Document Detail

Socioeconomic differences in health among older adults in Mexico.
MedLine Citation:
PMID:  17618717     Owner:  NLM     Status:  MEDLINE    
Although the relationship between socioeconomic status (SES) and health is well-established in Western industrialized countries, few studies have examined this association in developing countries, particularly among older cohorts. We use the Mexican Health and Aging Study (MHAS), a nationally representative survey of Mexicans age 50 and older, to investigate the linkages between three indicators of SES (education, income, and wealth) and a set of health outcomes and behaviors in more and less urban areas of Mexico. We consider three measures of current health (self-rated health and two measures of physical functioning) and three behavioral indicators (obesity, smoking, and alcohol consumption). In urban areas, we find patterns similar to those in industrialized countries: higher SES individuals are more likely to report better health than their lower SES counterparts, regardless of the SES measure considered. In contrast, we find few significant SES-health associations in less urban areas. The results for health behaviors are generally similar between the two areas of residence. One exception is the education-obesity relationship. Our results suggest that education is a protective factor for obesity in urban areas and a risk factor in less urban areas. Contrary to patterns in the industrialized world, income is associated with higher rates of obesity, smoking, and excessive alcohol consumption. We also evaluate age and sex differences in the SES-health relationship among older Mexicans. The results suggest that further economic development in Mexico may lead to a widening of socioeconomic inequalities in health. The study also provides insight into why socioeconomic gradients in health are weak among Mexican-Americans and underscores the importance of understanding health inequalities in Latin America for research on Hispanic health patterns in the US.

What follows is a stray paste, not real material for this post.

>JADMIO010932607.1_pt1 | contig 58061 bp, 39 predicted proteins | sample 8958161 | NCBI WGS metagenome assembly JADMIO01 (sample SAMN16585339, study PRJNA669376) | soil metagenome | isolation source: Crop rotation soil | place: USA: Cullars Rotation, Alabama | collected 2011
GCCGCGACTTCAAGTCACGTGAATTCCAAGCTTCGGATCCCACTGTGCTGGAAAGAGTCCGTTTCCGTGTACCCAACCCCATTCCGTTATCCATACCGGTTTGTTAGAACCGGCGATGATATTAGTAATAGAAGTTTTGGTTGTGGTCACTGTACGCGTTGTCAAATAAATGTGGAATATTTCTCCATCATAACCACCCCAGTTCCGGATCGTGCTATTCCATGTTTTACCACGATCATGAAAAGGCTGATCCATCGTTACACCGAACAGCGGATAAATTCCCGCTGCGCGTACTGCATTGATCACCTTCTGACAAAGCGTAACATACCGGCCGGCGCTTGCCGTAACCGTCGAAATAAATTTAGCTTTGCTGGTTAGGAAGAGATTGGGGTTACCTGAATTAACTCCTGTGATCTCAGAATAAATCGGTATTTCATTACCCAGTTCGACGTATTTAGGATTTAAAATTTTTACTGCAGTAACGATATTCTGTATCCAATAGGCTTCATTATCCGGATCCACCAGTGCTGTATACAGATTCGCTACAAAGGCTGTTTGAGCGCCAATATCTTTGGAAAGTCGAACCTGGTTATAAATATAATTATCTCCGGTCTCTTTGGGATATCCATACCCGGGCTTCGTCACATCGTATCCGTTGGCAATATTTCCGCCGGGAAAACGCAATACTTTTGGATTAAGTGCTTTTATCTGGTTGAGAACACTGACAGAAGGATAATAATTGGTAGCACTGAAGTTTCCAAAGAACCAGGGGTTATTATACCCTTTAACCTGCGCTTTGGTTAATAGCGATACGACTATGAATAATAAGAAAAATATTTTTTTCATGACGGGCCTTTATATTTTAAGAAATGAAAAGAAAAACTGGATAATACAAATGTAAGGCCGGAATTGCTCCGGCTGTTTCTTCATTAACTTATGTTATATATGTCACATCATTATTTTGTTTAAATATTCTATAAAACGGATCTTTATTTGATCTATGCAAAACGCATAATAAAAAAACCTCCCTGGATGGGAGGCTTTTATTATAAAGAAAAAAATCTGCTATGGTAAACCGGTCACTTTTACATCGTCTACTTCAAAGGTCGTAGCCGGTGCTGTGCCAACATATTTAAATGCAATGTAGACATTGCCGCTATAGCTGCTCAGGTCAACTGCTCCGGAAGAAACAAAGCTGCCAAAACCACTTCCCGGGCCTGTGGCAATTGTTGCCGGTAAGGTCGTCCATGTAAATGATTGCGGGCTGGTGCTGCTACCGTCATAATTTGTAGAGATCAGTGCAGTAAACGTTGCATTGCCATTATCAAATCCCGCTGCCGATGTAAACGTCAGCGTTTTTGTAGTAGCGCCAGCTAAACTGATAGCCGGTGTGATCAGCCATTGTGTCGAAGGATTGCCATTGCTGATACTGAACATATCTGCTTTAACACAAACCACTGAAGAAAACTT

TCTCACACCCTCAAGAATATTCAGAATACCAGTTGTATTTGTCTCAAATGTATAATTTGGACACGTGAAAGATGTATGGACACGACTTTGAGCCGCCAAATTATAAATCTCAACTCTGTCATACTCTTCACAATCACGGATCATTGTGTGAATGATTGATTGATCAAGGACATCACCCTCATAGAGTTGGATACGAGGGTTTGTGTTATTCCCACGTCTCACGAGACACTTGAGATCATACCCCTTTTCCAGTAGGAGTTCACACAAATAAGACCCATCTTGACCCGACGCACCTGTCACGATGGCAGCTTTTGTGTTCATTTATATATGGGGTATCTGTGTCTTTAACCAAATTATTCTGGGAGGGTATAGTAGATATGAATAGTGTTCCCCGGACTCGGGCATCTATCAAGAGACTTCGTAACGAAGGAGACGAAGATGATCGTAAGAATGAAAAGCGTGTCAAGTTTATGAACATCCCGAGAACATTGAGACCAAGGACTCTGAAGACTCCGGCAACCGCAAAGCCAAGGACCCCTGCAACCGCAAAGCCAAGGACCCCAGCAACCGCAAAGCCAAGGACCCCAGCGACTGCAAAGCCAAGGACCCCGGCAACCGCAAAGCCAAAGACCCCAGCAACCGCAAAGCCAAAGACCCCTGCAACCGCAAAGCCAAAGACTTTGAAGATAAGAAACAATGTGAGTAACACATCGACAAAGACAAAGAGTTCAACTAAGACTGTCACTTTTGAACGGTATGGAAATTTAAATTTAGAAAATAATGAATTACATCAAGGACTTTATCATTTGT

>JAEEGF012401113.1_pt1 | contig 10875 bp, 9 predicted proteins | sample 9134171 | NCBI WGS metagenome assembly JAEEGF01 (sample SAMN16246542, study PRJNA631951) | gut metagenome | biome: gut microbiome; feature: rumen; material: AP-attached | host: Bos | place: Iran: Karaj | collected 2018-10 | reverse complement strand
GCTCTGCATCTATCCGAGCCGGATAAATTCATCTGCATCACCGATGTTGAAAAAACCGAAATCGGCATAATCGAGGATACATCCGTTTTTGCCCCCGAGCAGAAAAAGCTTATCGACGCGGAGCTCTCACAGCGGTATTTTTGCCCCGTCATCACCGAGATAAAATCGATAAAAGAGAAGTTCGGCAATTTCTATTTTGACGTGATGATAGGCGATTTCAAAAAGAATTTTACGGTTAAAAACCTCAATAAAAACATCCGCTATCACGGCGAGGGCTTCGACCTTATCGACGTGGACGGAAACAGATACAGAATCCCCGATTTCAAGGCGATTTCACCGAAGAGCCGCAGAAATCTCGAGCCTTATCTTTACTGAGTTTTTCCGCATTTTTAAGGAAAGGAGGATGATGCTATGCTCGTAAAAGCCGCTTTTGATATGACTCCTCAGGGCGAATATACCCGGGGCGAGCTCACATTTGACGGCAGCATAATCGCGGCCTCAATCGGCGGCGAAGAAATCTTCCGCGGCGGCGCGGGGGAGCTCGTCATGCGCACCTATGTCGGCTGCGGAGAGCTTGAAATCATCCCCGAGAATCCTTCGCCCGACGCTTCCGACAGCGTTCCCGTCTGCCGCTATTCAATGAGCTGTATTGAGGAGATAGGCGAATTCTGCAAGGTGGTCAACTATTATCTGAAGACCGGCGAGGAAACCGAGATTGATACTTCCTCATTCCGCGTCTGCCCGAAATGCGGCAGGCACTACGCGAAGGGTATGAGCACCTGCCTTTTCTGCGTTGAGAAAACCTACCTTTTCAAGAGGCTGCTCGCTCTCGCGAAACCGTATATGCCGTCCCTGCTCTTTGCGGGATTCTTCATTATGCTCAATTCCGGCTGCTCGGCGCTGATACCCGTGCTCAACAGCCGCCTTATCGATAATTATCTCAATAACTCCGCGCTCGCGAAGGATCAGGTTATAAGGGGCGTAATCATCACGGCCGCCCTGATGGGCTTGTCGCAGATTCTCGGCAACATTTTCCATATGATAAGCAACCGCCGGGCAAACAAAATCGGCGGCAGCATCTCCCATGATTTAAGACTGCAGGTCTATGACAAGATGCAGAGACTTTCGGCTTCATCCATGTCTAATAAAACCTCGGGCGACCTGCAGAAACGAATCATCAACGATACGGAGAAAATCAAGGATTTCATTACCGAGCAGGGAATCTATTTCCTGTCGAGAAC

Kimberly V Smith; Noreen Goldman
Related Documents :
8554647 - Encouraging drinking at safe limits on single occasions: the potential contribution of ...
11031067 - Nourishing the obese patient.
16005697 - Obesity, weight status and employability: empirical evidence from a french national sur...
20974067 - Health care professionals' attitudes about obesity: an integrative review.
11830687 - Ophthweb---cost-effective telemedicine for ophthalmology.
17212067 - Respiratory health effects associated with exposure to indoor wood burning in developin...
Publication Detail:
Type:  Journal Article; Research Support, N.I.H., Extramural     Date:  2007-07-05
Journal Detail:
Title:  Social science & medicine (1982)     Volume:  65     ISSN:  0277-9536     ISO Abbreviation:  Soc Sci Med     Publication Date:  2007 Oct 
Date Detail:
Created Date:  2007-09-03     Completed Date:  2008-01-17     Revised Date:  2014-09-09    
Medline Journal Info:
Nlm Unique ID:  8303205     Medline TA:  Soc Sci Med     Country:  England    
Other Details:
Languages:  eng     Pagination:  1372-85     Citation Subset:  IM    
Export Citation:
APA/MLA Format     Download EndNote     Download BibTex
MeSH Terms
Health Behavior
Health Status Disparities*
Health Status Indicators*
Health Surveys
Mexico / epidemiology
Middle Aged
Risk Factors
Rural Health / statistics & numerical data*
Social Class*
Socioeconomic Factors
Urban Health / statistics & numerical data*
Vulnerable Populations
Grant Support

From MEDLINE®/PubMed®, a database of the U.S. National Library of Medicine

Previous Document:  Influence of ozone pollution and climate variability on net primary productivity and carbon storage ...
Next Document:  The problems of relative deprivation: why some societies do better than others.